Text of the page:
Moral Policing – Jism 2 and Vagina Monologues face the music
Jism 2 received its fair share of publicity (undue? Not in the film industry!) when Sunil Prabhu, Mayor of Mumbai wrote a letter to BEST General Manager O.P. Gupta, asking him to remove the ‘obscene’ Jism 2 posters from their buses (according to the Hindustan Times report, August 3, 2012). All the posters were taken down from 70 buses. Mr. Prabhu’s justification for the same was this – “Such obscene display of a woman’s body on public places leads to the disintegration of our society and should be banned.”
The poster had the silhouette of a nude woman draped in a diaphanous white sheet against a black background. The contours of her body are visible through the damp covering, suggestive yet subtle with implied eroticism. It is reminiscent of the (in)famous white sari scene in Ram Teri Ganga Maili, where Mandakini frolics under a waterfall in the song ‘Tujhe Bulaaye’. Despite its ‘vulgarity’, the film is now considered a classic, more so as a veiled critique of the political double standards regarding social causes.
To come back to the issue at hand, the mayor’s appeal found favour with Pratibha Naithani, social activist. “This is a good step taken by the administration. Why should children and women be forced to see a nude woman’s poster?” Her rhetoric question seemed to imply that gazing upon a naked woman seemed the sole prerogative and occupation of men.
Mumbai is not new to censorship or moral policing. It lurks like an unpleasant reality in the back alleys, only to emerge on a Valentine’s Day or to protest against ‘objectionable’ material, which seems to be importing Western values. Despite being touted as India’s most cosmopolitan city and the heart of the Hindi film industry, there remain precedents for restrictions on freedom of expression. The ‘moral disintegration’ of society remains a constant reason and finds resonance in prior cases of censorship.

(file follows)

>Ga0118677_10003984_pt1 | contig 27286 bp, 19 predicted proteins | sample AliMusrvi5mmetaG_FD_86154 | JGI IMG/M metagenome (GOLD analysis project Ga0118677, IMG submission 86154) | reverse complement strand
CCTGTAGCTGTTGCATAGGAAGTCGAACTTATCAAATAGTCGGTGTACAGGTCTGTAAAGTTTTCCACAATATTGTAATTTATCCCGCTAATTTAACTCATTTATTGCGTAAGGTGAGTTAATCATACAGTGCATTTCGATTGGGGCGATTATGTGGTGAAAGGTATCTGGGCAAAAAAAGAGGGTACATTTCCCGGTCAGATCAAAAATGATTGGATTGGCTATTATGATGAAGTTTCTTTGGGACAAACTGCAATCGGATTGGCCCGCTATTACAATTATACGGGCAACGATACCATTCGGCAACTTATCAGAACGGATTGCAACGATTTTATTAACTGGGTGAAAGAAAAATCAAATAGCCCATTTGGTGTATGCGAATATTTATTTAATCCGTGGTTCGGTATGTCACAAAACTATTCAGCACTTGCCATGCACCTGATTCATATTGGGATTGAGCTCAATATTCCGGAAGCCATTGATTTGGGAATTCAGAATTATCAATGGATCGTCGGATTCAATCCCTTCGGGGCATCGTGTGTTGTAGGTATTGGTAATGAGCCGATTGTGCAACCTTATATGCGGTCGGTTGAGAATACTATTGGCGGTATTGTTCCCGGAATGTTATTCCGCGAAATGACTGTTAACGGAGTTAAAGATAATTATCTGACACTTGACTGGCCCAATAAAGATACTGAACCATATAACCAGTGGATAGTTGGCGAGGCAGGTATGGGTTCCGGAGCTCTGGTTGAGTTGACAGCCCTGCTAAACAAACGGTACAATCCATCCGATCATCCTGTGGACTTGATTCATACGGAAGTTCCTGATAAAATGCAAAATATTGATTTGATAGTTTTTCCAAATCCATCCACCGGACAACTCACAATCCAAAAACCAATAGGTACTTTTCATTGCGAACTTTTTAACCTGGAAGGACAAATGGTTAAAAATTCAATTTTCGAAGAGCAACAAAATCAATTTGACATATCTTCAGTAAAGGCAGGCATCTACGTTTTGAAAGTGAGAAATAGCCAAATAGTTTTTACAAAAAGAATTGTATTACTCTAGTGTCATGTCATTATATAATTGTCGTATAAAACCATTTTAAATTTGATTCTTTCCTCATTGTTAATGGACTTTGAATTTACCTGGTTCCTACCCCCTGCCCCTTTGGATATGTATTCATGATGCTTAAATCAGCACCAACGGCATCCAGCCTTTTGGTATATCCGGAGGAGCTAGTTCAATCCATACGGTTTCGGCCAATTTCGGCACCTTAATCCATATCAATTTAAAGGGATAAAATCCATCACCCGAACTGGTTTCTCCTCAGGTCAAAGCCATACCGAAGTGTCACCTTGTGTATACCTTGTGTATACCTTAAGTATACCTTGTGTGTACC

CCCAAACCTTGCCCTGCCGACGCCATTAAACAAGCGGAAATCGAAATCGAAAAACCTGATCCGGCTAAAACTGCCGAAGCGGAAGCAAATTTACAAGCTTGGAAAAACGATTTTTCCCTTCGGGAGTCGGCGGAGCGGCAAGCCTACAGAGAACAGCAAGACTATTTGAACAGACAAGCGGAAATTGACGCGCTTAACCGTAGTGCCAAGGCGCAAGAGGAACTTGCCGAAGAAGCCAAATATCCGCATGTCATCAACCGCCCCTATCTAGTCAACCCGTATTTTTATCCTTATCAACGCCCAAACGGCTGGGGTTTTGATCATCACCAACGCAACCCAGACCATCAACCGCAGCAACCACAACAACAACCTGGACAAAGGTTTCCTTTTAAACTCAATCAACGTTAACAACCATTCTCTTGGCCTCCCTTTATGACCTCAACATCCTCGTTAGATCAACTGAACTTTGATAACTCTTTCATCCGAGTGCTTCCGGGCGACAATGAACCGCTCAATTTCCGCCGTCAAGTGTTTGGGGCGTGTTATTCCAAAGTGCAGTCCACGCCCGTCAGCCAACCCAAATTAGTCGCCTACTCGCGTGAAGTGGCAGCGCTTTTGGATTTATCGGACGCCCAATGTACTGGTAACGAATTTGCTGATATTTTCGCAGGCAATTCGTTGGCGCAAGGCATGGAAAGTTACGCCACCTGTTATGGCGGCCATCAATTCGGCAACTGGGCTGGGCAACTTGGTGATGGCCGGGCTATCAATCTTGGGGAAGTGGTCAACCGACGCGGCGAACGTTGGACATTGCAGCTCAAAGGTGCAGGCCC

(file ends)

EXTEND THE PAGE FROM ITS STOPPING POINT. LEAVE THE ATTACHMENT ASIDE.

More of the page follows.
A month ago, the Marathi adaptation of Vagina Monologues (titled Yoni Manichya Gujagoshti) was not permitted to perform at a Borivli auditorium. Vandana Khare, who translated, distracted and produced the Marathi adaptation, expressed disappointment on the matter. More so, since they had performed previously in the same hall. “It is just a refusal to address issues of sexuality,” she said.
The theatre manager had defended their stance, stating that every show that has to be performed at the auditorium needs to be appropriate for all ages. This piece of news may have been met by approving nods or disapproving scowls. Perhaps even plain indifference, depending on perspective. The common citizen would argue that the state government could devote its time and resources to better use.
These two instances had me raising my eyebrows. I had never seen more instantaneous government action or group solidarity regarding any other social issue like better roads, public transportation or the safety of women. But when a poster or a theatre performance is perceived as a threat to our social fabric, it does not take long for agitations to congregate. Suddenly, women’s rights become of prime concern and Indian values, an institution to be aggressively defended.